2021 has been a busy year for film releases if, like me, you’re a fan of Angela Sarafyan’s work.
Between Reminiscence (written and directed by Westworld co-creator Lisa Joy, in which Sarafyan also stars as park host Clementine Pennyfeather), King Knight (which premiered at this year’s Fantasia Film Festival), Aaron Fjellman’s Caged and Southern thriller A House on the Bayou, there’s a admirable spread of genre to choose from.
That’s nothing new for Sarafyan, who has rightfully made a name for herself in the realms of film and television since the early 2000s. Her role in 2019’s Telling Lies – a video game from the developer of the BAFTA-award winning title Her Story that implements live action full-motion video in its intricate storytelling – proves she’s more than willing to step outside the boundaries of traditional cinematic performance.
We had the absolute pleasure of speaking to Angela about her role as Jessica Chambers in A House on the Bayou, the first of eight films developed and produced by Blumhouse Television for Epix. Directed and written by Alex McAulay, the film also stars Paul Schneider, Jacob Lofland, Doug Van Liew, Rhonda Johnson Dents and Lauren Richards.
A House on the Bayou follows a young family on vacation at a secluded house in the Louisiana bayou in an attempt to salvage their fracturing marriage. But the complicated dynamic is pushed even further when a mysterious duo insert themselves into the family’s lives, threatening to unveil truly dark secrets within them all.
I’d love to talk a little bit about the actual house on the bayou in this movie – it’s such a gorgeous spot. I understand you guys shot on location in New Orleans?
Angela: That’s right. I love Louisiana; I love New Orleans. And shooting in this house in particular was really stunning. I’d never been in such a space before. It literally looks like a theme park; it was massive. So when you drive in, you have to drive about ten minutes on the estate to get to the actual house, it was that big! It was so, so massive and stunning. But there are a lot of snakes and alligators and these beautiful plants. There was something so haunting about the way that it was made, and it really added to the story, I thought.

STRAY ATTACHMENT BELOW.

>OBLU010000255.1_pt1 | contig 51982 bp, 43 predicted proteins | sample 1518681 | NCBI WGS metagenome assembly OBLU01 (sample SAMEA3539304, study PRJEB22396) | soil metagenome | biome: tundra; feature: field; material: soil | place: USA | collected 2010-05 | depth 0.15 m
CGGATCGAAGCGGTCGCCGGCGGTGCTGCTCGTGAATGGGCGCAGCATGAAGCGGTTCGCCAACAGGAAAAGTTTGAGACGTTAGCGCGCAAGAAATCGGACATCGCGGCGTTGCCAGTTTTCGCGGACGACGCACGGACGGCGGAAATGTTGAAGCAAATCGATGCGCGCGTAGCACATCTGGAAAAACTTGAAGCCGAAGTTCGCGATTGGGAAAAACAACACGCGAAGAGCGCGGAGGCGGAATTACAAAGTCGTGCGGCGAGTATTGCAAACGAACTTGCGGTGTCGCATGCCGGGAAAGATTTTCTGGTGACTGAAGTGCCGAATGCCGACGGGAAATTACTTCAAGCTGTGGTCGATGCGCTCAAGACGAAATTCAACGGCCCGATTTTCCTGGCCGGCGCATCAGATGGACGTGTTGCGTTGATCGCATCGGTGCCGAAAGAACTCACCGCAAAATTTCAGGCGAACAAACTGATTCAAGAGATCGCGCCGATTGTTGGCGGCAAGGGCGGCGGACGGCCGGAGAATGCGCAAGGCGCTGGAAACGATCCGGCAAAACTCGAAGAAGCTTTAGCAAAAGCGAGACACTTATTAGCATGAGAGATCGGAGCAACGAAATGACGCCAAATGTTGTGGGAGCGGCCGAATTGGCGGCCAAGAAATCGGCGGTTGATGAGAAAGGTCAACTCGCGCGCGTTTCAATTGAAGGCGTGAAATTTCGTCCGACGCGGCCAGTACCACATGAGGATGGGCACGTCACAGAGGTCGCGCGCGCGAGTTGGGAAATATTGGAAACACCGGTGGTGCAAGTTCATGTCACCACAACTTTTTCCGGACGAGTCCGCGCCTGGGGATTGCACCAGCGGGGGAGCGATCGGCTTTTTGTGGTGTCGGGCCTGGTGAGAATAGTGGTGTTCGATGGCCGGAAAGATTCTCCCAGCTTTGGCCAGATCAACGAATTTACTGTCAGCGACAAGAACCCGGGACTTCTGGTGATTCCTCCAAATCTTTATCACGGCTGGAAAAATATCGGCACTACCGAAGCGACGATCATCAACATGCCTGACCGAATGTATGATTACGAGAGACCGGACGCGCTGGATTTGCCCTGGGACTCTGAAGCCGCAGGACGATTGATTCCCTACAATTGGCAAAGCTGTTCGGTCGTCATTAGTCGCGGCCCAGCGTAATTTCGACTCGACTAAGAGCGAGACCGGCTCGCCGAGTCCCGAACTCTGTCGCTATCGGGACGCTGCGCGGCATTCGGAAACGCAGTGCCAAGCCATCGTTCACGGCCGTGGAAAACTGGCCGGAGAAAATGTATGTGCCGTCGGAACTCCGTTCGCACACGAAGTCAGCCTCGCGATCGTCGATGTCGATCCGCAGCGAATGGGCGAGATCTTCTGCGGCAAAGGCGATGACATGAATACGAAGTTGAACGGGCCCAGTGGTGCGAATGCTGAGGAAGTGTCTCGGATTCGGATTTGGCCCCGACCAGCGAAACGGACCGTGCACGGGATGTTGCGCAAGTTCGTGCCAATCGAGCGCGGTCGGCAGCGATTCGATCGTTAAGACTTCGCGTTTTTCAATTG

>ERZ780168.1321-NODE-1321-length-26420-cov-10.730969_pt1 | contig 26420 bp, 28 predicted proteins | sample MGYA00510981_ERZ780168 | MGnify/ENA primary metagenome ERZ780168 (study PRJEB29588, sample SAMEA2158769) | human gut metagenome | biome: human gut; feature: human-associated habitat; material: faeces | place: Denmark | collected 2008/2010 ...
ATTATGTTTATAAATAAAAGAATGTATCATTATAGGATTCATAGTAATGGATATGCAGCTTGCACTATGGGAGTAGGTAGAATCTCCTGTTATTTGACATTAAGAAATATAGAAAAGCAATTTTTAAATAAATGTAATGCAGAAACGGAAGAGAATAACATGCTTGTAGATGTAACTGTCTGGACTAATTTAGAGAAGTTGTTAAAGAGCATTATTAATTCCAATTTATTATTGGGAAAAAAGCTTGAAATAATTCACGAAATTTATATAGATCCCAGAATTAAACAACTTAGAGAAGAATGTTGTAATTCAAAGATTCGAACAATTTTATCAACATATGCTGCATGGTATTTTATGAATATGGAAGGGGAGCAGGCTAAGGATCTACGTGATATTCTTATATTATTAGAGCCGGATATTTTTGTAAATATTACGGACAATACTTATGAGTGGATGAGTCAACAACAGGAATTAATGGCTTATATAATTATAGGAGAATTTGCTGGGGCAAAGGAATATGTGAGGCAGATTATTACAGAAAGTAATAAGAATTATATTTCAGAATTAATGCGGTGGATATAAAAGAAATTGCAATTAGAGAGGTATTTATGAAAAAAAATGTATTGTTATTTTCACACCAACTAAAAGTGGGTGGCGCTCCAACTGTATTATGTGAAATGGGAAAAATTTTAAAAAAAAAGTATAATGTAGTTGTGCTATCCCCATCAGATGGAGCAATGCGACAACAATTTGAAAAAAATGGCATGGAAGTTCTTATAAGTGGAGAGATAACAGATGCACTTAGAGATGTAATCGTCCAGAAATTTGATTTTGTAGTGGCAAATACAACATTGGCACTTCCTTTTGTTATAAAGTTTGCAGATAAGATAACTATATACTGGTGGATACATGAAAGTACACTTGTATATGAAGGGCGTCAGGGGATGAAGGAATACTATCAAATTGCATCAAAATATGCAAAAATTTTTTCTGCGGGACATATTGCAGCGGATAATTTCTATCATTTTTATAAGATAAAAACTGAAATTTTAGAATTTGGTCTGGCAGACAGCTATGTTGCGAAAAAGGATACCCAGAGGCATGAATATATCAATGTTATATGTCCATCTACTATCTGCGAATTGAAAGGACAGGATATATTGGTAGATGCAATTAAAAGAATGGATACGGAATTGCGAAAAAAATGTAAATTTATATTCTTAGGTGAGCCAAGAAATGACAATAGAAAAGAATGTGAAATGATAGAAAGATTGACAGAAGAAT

It has such an atmosphere.
Angela: It is, yeah. I love shooting on location. It reminded me of old scary movies; an Alfred Hitchcock kind of space.
It’s a very Gothic looking place, which I imagine goes a long way in actually shooting the film. Nature did its thing ahead of time for you.
Angela: Oh, yeah. It was a really big character in the story.
You share the screen a lot with Jacob Lofland as Isaac, who’s the antagonist to your character. He’s somebody who’s very careful with his words, very reserved. But you can tell there’s a potential for violence, or at least pure terror under that reserved surface. I’d love to know a little bit about your experience working alongside him in two roles that have a lot of mystery around them.
Angela: It’s really interesting being on location; we were isolated from our lives, our families, from our worlds. Jacob and I and Lia (McHugh), we really had this camaraderie with each other. We would hang out, we would have dinners, we would help each other with self-tapes. We really became friends. Jacob is so special; I think he’s a really special person and I was so inspired by his work.
I learned a lot. His approach towards Isaac was not about making him a creepy character. It was really bringing life to this young man, and he himself was such a gentle person. He feels almost otherworldly. I left there inspired by his presence and the kind of actor he is. I do think of him fondly. We stay in touch a little bit, you know?
I imagine in all the film and television and even game projects you work on, you do naturally make these connections with people, and not always just in the way that the role calls for. I can see it not being too difficult for those connections to carry on over the years.
Angela: You know, Kyle, it kind of is sometimes. Because in our lives as characters, we’re husbands and wives and friends. We have entire worlds that we live in. But when you’re isolated in that moment with the people that you’re with, you bring that soul, that energy, that life and that connection to bring life to the story that you’re telling. And that might not stay.